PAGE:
Updated — 11:10 p.m. ET
Executive Editor Jill Abramson has left the New York Times, publisher Arthur Sulzberger Jr. told employees Wednesday afternoon.
In a statement, a Times spokeswoman said Sulzberger believed "new leadership would improve some aspects of the management of the newsroom."
"I've loved my run at The Times," Abramson said in a joint statement. "I got to work with the best journalists in the world doing so much stand-up journalism."
A Times spokeswoman said Abramson would not be assisting in transition or staying at the paper in any capacity.
Abramson, 60, was the first woman to serve as the Times' executive editor. She's replaced by Managing Editor Dean Baquet, 57, who is the paper's first African-American executive editor.
"It is an honor to be asked to lead the only newsroom in the country that is actually better than it was a generation ago," Baquet said, according the Times.
A Times reporter who wished to remain anonymous said that everyone in the newsroom is currently "shocked and surprised" and "gathering in little knots to talk about it."
While Sulzberger's remarks focused on management — a running source of anonymous gripes from a newsroom that holds immense power inside the company, and whose rebellion ousted a previous editor, Howell Raines — his decision also came soon after his son delivered a critical report on the paper's adjustment to the new media ecosystem.
In July, Arthur Gregg Sulzberger, a metro editor and the son of Times publisher Arthur Sulzberger Jr., started work as the head of a "new ideas task force" made up of other Times reporters to focus on digital innovation and figuring out how to better engage the paper's online audience. The resulting report was published last week and found that the Times still has a lot of ground to make up. "The pace of change in our industry demands that we move faster," the report's authors wrote.
And if anything, the report understated the alarm among its authors: A source said that members of the committee were more rattled by what they found even than the report suggests.
In a memo to staff announcing the findings of the report, Abramson said, "We have always wanted the hallmark of our time to be leading our transition to a digital first newsroom. We are tantalizingly close, but as this report points out, there are urgent challenges still facing us."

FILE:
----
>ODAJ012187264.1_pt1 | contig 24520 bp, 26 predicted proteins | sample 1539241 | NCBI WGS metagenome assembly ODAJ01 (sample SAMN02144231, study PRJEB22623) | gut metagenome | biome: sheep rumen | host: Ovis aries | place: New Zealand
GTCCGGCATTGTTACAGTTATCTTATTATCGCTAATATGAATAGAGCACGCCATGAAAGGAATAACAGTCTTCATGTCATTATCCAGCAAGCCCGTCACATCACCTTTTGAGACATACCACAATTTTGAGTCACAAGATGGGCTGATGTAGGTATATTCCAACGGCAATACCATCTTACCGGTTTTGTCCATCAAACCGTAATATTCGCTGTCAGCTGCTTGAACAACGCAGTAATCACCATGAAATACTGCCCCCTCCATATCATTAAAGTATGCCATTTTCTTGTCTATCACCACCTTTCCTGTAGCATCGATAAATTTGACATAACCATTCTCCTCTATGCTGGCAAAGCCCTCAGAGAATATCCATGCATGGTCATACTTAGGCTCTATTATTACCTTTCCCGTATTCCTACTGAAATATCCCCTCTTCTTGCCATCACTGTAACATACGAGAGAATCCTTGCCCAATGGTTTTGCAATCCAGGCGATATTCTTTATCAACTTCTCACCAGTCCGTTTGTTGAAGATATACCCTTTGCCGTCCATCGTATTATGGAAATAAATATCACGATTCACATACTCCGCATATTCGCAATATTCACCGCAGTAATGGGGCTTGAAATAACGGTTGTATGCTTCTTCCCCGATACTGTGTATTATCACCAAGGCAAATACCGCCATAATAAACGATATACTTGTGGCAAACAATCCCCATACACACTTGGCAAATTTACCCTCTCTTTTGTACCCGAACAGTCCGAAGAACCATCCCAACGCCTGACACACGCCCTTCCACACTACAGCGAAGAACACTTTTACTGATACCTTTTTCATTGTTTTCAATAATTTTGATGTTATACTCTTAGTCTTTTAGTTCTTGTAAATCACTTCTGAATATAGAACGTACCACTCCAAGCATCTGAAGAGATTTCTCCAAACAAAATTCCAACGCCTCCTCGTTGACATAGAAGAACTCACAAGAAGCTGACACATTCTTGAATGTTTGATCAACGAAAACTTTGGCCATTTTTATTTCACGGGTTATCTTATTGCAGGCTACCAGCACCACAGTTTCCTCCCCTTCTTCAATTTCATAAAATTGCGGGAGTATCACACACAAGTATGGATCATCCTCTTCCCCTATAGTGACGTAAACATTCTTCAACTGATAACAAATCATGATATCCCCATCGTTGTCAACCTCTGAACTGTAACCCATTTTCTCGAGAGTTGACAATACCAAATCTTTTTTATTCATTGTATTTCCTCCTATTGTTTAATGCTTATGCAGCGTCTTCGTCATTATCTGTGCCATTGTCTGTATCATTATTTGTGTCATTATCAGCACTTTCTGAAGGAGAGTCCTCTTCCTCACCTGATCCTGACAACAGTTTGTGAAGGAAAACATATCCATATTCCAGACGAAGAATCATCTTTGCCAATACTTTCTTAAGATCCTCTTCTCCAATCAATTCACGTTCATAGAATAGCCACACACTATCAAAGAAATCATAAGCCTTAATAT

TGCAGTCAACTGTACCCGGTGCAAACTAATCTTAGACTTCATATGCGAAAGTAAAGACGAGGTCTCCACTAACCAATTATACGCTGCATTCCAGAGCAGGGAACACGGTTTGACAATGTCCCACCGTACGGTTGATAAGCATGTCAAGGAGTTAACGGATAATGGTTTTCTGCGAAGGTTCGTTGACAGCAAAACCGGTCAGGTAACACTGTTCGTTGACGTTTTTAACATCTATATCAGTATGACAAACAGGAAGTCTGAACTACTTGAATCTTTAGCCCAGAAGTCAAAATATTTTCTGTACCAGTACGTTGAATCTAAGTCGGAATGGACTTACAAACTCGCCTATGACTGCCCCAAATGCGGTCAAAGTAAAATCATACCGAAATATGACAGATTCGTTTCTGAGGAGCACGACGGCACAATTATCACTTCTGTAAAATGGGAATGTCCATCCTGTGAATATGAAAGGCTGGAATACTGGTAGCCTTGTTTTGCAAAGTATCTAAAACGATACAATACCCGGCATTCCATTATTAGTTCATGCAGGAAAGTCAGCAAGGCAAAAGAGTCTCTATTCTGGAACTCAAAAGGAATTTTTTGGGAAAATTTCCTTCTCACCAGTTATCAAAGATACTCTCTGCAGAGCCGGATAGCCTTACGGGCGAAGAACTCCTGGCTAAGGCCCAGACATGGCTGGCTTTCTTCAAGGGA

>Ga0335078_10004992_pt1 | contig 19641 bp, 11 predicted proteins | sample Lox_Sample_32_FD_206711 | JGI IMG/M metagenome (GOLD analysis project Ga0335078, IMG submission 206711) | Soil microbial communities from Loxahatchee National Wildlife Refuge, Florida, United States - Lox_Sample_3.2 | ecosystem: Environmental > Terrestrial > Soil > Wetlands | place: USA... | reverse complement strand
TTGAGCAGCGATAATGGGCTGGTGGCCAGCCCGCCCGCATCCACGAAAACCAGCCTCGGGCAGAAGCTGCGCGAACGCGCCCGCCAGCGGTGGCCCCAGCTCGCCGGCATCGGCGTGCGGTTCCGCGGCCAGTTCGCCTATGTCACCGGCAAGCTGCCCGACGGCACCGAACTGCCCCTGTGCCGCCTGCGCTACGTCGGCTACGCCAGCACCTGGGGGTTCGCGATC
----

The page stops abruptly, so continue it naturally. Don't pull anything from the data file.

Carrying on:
Baquet, however, is more beloved manager than digital visionary.
He originally joined the Times in 1990, but left in 2000 to become managing editor of the Los Angeles Times. He became the top editor there in 2005, and clashed with management when he tried to protect the newsroom from deep cuts. He returned to the New York Times in 2007 as its Washington bureau chief.
The Huffington Post reported last week that Baquet had recently been approached to join Bloomberg News.
Baquet has not tweeted yet as many people on Twitter noted Wednesday.
More from Sulzberger, via the Times' announcement:
With Jill, Dean was closely involved in the work of our newsroom innovation team over the past six months, which helped to outline how we can best organize to extend our tradition of innovation and excellence into the future. I'm very pleased that he will now lead that work as executive editor.
Employees were told to gather on the third floor newsroom for the news. A number of employees said the newsroom was in shock following the announcement.
"Everyone gob-smacked in NYT newsroom over Jill Abramson leaving and Dean Baquet taking over," tweeted Patricia Cohen, Times culture reporter.
According to the Times's own article on Wednesday, "In recent weeks, people briefed on the situation said, Mr. Baquet had become angered over a decision by Ms. Abramson to try to hire an editor from The Guardian, Janine Gibson, and install her alongside him a co-managing editor position without consulting him. It escalated the conflict between them and rose to the attention of Mr. Sulzberger."
According to the Guardian's report, Gibson, who was recently appointed editor-in-chief of the Guardian's website, confirmed that she had been approached. "The New York Times talked to me about the role of joint managing editor, but I said no," she said.
The Times also reported "Abramson had recently engaged a consultant to help her with her management style."
Last month, Gotham asked Abramson what she thought was the measure of her success.
"When I leave, will there be several plausible female candidates to take my place?" Abramson said. "Our masthead, which is the leadership group of editors, is now half women for the first time, and I'm very happy to see that happen under my watch."
Abramson became the Times' first female executive editor in 2011 when Bill Keller stepped down after eight years at the helm. At the time, Abramson called her new job "the honor of my life" and like "ascending to Valhalla" for someone who read the Times as a young girl growing up in New York.
Abramson joined the Times in 1997 from the Wall Street Journal, where she was a deputy bureau chief and an investigative reporter for nine years.
Keller asked Abramson to be his managing editor in 2003 as he tried to assemble a leadership team that would restore morale in the newsroom and confidence in the Times name following the Jayson Blair plagiarism scandal. It was in the wake of that scandal, that then-executive editor Howell Raines resigned amid a newsroom revolt about his management style. Abramson had been part of a group of editors who clashed with Raines during his tenure.
Keller, who wrote a column for the Times after being replaced by Abramson, told Erik Wemple he didn't know what happened.
"These are two people who are really good friends of mine," he said. "I'm sad for Jill and hope for the best for Dean."
The summary of the report completed by the "new ideas task force" emailed to Times staffers:
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